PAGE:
The first mistake was accepting an appointment for an ultrasound just before lunchtime. The second was bringing my five-year-old with me. (She wanted to know if it would be a boy a girl more desperately than we did.) The third was being naïve about Italian hospital waiting rooms—surely they wouldn't make a pregnant lady and her child wait for hours? We had an appointment, after all, and surely there'd be a bar where we could get snacks or coffee, so I wouldn't need to bring my own?
Two hours later, we are home, absolutely starved. I have barely taken off my coat before a whole clove of garlic gets a gentle sizzle in olive oil. What I have left of a bottle of tomato passata goes in, along with salt and pepper and a little splash of water. While that gets simmering, I grab something to appease the child, who is still trying to take off her shoes. I cut open a good loaf of crusty bread and toast a few slices. A ball of Scamorza is cut into thick slices—hey, where did that piece go?!—and added to the simmering tomato sauce, dotted over the top as if it were some kind of crustless pizza.
The table is cleared and a few minutes later, the cheese obligingly melts. I take a wooden spoon and gently swirl it through the sauce, and pour it over the toasted bread with a drizzle of extra virgin olive oil, black pepper, and basil (dried oregano does just as well here). Finally, our late lunch is ready to be devoured.
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It's a dish that my Tuscan husband's grandfather would make for himself when he came home late from work. In fact, it works just as well as a late night supper for one as it does for an emergency quick lunch for a clan, just adjust quantities and go with what you have. If you don't have Scamorza—a wonderful, pear-shaped cheese, which comes in both smoked or milder dolce varieties—you can use fresh mozzarella (be aware that it will release more liquid, so you may want to reduce the tomato to a thicker consistency) or provolone. But really, any good melting cheese could work well for this.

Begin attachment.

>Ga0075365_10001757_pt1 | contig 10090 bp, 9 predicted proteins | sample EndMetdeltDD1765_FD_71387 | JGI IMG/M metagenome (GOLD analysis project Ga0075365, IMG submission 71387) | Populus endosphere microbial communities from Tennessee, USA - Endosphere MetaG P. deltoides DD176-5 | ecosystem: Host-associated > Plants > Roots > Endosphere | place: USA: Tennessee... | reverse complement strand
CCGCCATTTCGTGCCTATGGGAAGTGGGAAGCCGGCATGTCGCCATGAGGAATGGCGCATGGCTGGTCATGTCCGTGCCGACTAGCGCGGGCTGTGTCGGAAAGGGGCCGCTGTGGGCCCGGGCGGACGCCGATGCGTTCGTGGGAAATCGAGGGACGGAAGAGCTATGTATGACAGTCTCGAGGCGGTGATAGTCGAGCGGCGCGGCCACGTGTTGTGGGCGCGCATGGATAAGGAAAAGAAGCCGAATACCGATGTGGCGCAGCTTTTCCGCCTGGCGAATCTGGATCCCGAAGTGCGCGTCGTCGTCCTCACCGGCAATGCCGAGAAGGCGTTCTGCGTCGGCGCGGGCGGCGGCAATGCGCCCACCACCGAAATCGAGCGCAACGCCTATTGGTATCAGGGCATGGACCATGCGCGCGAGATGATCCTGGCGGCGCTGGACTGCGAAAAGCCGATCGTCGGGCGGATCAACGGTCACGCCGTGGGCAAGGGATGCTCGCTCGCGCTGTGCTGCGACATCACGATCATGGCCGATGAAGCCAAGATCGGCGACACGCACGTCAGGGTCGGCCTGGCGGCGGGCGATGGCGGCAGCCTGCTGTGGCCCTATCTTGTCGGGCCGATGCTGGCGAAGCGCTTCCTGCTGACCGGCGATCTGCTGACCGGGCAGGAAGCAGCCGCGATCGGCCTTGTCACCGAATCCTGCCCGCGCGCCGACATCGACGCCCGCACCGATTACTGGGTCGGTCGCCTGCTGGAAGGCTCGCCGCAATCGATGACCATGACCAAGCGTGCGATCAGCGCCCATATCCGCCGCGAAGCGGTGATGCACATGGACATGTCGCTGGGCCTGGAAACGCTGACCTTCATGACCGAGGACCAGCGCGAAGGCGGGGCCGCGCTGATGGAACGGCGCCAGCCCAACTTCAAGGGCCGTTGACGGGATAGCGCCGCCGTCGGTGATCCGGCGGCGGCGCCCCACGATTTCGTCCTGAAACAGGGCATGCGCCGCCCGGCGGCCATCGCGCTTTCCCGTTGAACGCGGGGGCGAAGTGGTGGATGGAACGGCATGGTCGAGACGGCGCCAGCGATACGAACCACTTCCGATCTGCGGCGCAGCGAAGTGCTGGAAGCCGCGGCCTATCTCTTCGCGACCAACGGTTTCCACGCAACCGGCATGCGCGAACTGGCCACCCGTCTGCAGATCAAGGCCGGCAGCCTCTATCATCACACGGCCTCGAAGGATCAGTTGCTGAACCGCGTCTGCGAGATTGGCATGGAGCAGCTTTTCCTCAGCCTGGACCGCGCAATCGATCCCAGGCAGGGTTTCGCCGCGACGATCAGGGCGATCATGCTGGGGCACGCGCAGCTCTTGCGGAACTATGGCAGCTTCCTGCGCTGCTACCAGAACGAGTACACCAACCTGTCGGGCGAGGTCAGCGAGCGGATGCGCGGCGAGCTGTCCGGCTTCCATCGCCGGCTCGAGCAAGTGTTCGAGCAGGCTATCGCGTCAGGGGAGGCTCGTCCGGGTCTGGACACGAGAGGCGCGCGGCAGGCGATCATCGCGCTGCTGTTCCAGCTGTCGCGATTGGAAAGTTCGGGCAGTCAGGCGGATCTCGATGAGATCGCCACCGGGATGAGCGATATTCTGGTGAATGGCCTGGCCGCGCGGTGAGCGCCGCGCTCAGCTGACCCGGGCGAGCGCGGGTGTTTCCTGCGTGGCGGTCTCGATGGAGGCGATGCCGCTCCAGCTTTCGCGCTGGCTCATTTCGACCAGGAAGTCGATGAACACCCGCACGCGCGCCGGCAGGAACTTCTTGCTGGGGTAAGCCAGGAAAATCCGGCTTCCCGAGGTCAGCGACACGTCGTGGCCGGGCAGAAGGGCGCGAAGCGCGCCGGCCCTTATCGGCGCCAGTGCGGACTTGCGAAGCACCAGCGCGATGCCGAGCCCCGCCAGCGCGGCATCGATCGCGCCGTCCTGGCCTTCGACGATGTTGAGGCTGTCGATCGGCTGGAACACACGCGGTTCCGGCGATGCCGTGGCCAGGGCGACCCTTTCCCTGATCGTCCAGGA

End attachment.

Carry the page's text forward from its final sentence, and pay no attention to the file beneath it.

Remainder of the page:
I did not think this dish had a name; I only knew it as a quick, homey meal that Nonno Mario used to whip up. But it turns out there is a name for this particular version of melty, cheesy goodness: alla pizzaiola (“in the manner of the pizza-maker”), because it has the same ingredients as a classic pizza margherita. This would be Scamorza alla pizzaiola, but I discovered many Italian families have a version of this—usually with mozzarella—in their repertoire, and it can also be called pizza pazza (crazy pizza), pizza alla povera (poor man's pizza) or mozzarella in padella (simply, mozzarella, or whatever cheese you're using, in a pan). Whatever it is, it's quick, it's satisfying, it's easy to customize, and it's a good one to keep up your sleeve for those harried moments when you really need the food equivalent of a big hug.
The Australian-Japanese cookbook author has lived in Florence (where a visit to a cheese farm once inspired her to start a food blog) for over 10 years with her Tuscan sommelier husband and two kids. Her third cookbook, Tortellini at Midnight, is out now.
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